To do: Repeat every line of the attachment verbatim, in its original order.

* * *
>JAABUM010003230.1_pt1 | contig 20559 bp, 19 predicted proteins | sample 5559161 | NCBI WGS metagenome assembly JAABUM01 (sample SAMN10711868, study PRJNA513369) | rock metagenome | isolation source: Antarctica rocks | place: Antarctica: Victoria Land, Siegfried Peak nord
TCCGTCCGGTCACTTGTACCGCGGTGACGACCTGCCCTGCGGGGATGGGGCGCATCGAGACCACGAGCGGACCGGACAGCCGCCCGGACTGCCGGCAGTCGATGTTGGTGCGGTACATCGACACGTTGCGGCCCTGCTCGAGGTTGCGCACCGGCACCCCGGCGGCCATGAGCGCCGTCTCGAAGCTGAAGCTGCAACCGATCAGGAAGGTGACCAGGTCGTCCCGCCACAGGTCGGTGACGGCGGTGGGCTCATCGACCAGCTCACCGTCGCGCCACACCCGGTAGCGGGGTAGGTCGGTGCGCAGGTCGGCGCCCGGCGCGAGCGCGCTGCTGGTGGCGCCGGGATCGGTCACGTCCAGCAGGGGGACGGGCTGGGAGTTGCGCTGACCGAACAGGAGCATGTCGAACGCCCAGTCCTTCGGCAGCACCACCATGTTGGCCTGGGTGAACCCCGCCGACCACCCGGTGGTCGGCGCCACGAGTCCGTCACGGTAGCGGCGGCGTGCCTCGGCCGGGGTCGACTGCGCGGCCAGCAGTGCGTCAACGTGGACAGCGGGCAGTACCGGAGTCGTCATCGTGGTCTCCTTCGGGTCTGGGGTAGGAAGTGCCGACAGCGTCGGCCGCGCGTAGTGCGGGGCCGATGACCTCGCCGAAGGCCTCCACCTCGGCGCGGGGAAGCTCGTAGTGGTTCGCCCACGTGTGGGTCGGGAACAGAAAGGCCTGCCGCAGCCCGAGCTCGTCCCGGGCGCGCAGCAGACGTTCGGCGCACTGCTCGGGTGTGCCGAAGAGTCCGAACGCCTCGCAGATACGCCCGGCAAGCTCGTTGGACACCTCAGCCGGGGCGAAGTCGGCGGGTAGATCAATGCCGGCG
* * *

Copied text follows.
>JAABUM010003230.1_pt1 | contig 20559 bp, 19 predicted proteins | sample 5559161 | NCBI WGS metagenome assembly JAABUM01 (sample SAMN10711868, study PRJNA513369) | rock metagenome | isolation source: Antarctica rocks | place: Antarctica: Victoria Land, Siegfried Peak nord
TCCGTCCGGTCACTTGTACCGCGGTGACGACCTGCCCTGCGGGGATGGGGCGCATCGAGACCACGAGCGGACCGGACAGCCGCCCGGACTGCCGGCAGTCGATGTTGGTGCGGTACATCGACACGTTGCGGCCCTGCTCGAGGTTGCGCACCGGCACCCCGGCGGCCATGAGCGCCGTCTCGAAGCTGAAGCTGCAACCGATCAGGAAGGTGACCAGGTCGTCCCGCCACAGGTCGGTGACGGCGGTGGGCTCATCGACCAGCTCACCGTCGCGCCACACCCGGTAGCGGGGTAGGTCGGTGCGCAGGTCGGCGCCCGGCGCGAGCGCGCTGCTGGTGGCGCCGGGATCGGTCACGTCCAGCAGGGGGACGGGCTGGGAGTTGCGCTGACCGAACAGGAGCATGTCGAACGCCCAGTCCTTCGGCAGCACCACCATGTTGGCCTGGGTGAACCCCGCCGACCACCCGGTGGTCGGCGCCACGAGTCCGTCACGGTAGCGGCGGCGTGCCTCGGCCGGGGTCGACTGCGCGGCCAGCAGTGCGTCAACGTGGACAGCGGGCAGTACCGGAGTCGTCATCGTGGTCTCCTTCGGGTCTGGGGTAGGAAGTGCCGACAGCGTCGGCCGCGCGTAGTGCGGGGCCGATGACCTCGCCGAAGGCCTCCACCTCGGCGCGGGGAAGCTCGTAGTGGTTCGCCCACGTGTGGGTCGGGAACAGAAAGGCCTGCCGCAGCCCGAGCTCGTCCCGGGCGCGCAGCAGACGTTCGGCGCACTGCTCGGGTGTGCCGAAGAGTCCGAACGCCTCGCAGATACGCCCGGCAAGCTCGTTGGACACCTCAGCCGGGGCGAAGTCGGCGGGTAGATCAATGCCGGCG